4

For Toffoli simulator in particular, DumpRegister will provide this information. For example, the following code operation XorTest() : Bool { using ((a, b) = (Qubit[2], Qubit[2])) { // initialize: a = 1, b = 2 ApplyPauli([PauliI, PauliX], a); ApplyPauli([PauliX, PauliI], b); // check initialization Message("a = ");...


4

I have a theory as for where the issue comes from (huge thanks to Robin for helping me figure it out!) Grover iteration consists of four steps: Apply the oracle. Apply the Hadamard transform. Perform a conditional phase shift. Apply the Hadamard transform. ConditionalPhaseFlip operation in the Q# code implements the third step: it gives a phase shift of -...


4

Q# is not compiled into QASM, so that would be tricky. Q# compilation and execution process is approximately as follows: Q# code is parsed into an internal data structure representing an abstract syntax tree. This data structure undergoes some transformations (for example, to generate adjoint and controlled versions of operations used in the code). I don't ...


4

Probably the first big reference I would highlight is qsharp.community. Its a community org where we work on projects and collecting learning materials for Q#. Contributions are always welcome, so just make a PR on a repo or hop on the gitter and say hi! I'll also add that I am working on a textbook that is currently in Early Access called Learn Quantum ...


3

All qubits must be allocated by the Simulator, so you can't create an instance and pass it down to your Operation. Why do you want to create the Qubits on the driver? If anything, you should create an "entry" method on Q# that just allocates your qubits and then call your operation, and call that from the Driver.


3

Comparing your code to the reference implementation for the Grover search quantum kata, I think the problem might be in the way you're using your oracle in GroverPow. It's a little hard to tell, but if your Oracle is flipping the state of the ancilla based on whether or not the state is a "hit", you're then not including the ancilla in the rest of the ...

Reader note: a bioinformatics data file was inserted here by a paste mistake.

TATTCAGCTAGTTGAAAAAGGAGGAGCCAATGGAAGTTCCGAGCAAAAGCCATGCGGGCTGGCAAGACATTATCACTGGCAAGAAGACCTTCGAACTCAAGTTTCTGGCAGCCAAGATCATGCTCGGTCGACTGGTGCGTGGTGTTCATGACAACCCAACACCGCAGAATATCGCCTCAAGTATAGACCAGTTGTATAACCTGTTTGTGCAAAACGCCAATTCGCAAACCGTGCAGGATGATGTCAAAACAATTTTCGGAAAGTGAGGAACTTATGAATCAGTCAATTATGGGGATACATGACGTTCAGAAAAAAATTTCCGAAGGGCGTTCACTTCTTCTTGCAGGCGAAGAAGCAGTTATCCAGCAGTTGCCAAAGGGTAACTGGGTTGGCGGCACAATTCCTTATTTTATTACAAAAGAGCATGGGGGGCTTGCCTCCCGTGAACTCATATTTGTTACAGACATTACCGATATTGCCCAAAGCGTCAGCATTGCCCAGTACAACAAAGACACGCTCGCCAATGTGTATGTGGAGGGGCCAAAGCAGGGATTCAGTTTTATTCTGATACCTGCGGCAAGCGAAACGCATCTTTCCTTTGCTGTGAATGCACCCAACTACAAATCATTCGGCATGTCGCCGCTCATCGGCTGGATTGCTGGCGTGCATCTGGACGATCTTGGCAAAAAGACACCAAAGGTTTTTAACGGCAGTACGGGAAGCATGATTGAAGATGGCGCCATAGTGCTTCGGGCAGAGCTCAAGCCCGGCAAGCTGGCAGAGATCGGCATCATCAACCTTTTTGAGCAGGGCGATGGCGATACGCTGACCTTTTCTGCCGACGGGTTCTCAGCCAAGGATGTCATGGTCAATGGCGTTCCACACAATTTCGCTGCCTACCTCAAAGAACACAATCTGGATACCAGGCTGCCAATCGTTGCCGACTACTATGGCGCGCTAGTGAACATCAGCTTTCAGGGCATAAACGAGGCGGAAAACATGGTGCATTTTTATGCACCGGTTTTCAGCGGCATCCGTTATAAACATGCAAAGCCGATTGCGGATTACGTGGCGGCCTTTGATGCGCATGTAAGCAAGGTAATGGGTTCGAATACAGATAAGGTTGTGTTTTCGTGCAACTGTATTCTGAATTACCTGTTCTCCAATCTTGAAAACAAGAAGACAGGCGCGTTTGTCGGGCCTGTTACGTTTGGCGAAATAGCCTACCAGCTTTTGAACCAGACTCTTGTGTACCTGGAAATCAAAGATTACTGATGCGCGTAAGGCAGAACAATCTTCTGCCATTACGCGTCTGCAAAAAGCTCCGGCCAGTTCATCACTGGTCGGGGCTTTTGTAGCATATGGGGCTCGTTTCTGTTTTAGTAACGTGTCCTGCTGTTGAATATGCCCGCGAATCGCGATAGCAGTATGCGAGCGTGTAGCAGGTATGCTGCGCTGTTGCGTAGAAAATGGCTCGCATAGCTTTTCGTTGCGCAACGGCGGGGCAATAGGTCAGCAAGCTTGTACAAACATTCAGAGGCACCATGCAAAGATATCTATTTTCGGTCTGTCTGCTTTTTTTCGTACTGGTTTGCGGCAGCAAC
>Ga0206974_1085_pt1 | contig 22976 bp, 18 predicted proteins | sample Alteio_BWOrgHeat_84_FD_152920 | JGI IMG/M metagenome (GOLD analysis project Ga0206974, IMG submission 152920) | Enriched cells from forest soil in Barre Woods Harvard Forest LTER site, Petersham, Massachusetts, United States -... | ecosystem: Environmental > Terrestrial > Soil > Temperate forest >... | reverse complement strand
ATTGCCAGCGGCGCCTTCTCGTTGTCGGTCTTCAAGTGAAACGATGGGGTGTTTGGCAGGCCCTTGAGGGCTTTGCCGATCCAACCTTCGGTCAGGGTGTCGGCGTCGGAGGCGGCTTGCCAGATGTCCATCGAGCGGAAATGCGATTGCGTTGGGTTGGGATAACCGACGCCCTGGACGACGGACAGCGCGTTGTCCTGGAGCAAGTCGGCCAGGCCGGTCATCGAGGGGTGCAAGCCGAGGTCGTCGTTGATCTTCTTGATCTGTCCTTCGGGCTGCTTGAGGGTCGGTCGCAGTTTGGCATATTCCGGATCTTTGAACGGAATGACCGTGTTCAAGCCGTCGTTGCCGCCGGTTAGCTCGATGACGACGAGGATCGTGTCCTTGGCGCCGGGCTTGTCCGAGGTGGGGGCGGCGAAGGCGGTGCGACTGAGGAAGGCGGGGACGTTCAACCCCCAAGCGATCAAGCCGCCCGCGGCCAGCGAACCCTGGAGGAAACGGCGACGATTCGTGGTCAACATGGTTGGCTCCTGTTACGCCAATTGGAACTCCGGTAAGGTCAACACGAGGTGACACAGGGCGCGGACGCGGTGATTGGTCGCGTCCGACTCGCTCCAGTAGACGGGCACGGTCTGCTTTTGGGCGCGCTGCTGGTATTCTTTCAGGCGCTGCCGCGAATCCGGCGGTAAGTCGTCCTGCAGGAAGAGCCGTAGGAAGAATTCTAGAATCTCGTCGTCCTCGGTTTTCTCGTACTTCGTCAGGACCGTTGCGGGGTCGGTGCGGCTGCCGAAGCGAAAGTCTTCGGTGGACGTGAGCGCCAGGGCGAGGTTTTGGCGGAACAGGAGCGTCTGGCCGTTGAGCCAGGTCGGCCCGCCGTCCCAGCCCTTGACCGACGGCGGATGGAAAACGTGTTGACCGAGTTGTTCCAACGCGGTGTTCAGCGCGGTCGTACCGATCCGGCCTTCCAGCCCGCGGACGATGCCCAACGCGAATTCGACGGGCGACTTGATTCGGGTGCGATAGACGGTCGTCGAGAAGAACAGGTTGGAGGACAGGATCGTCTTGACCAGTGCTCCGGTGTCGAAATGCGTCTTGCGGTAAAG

3

Thanks for posting the full Q# code! The problem is in testPr1: you're calling func() twice, and returning the first element of the tuple returned from the first call, and the second element of the tuple returned from the second call. Each call operates on a different qubit and performs a separate random measurement, so all 4 possible combinations should ...


3

Q#'s full state simulator has an OnOperationStart and OnOperationEnd events that, as the names imply, are triggered every time a quantum operation starts/ends. Thus the easiest way to get and print the sequence of gates would be to attach a handler to the OnOperationStart, for example: using (var qsim = new QuantumSimulator()) { ...


3

One problem is that you are resetting the $\left|z\right\rangle$ register after applying the Controlled X(z, y) operation. Right before you reset, your $\left|z\right\rangle$ register is entangled with the other two registers, such that resetting in that way collapses any superposition on the $\left|x\right\rangle \left|y\right\rangle$ registers. While that'...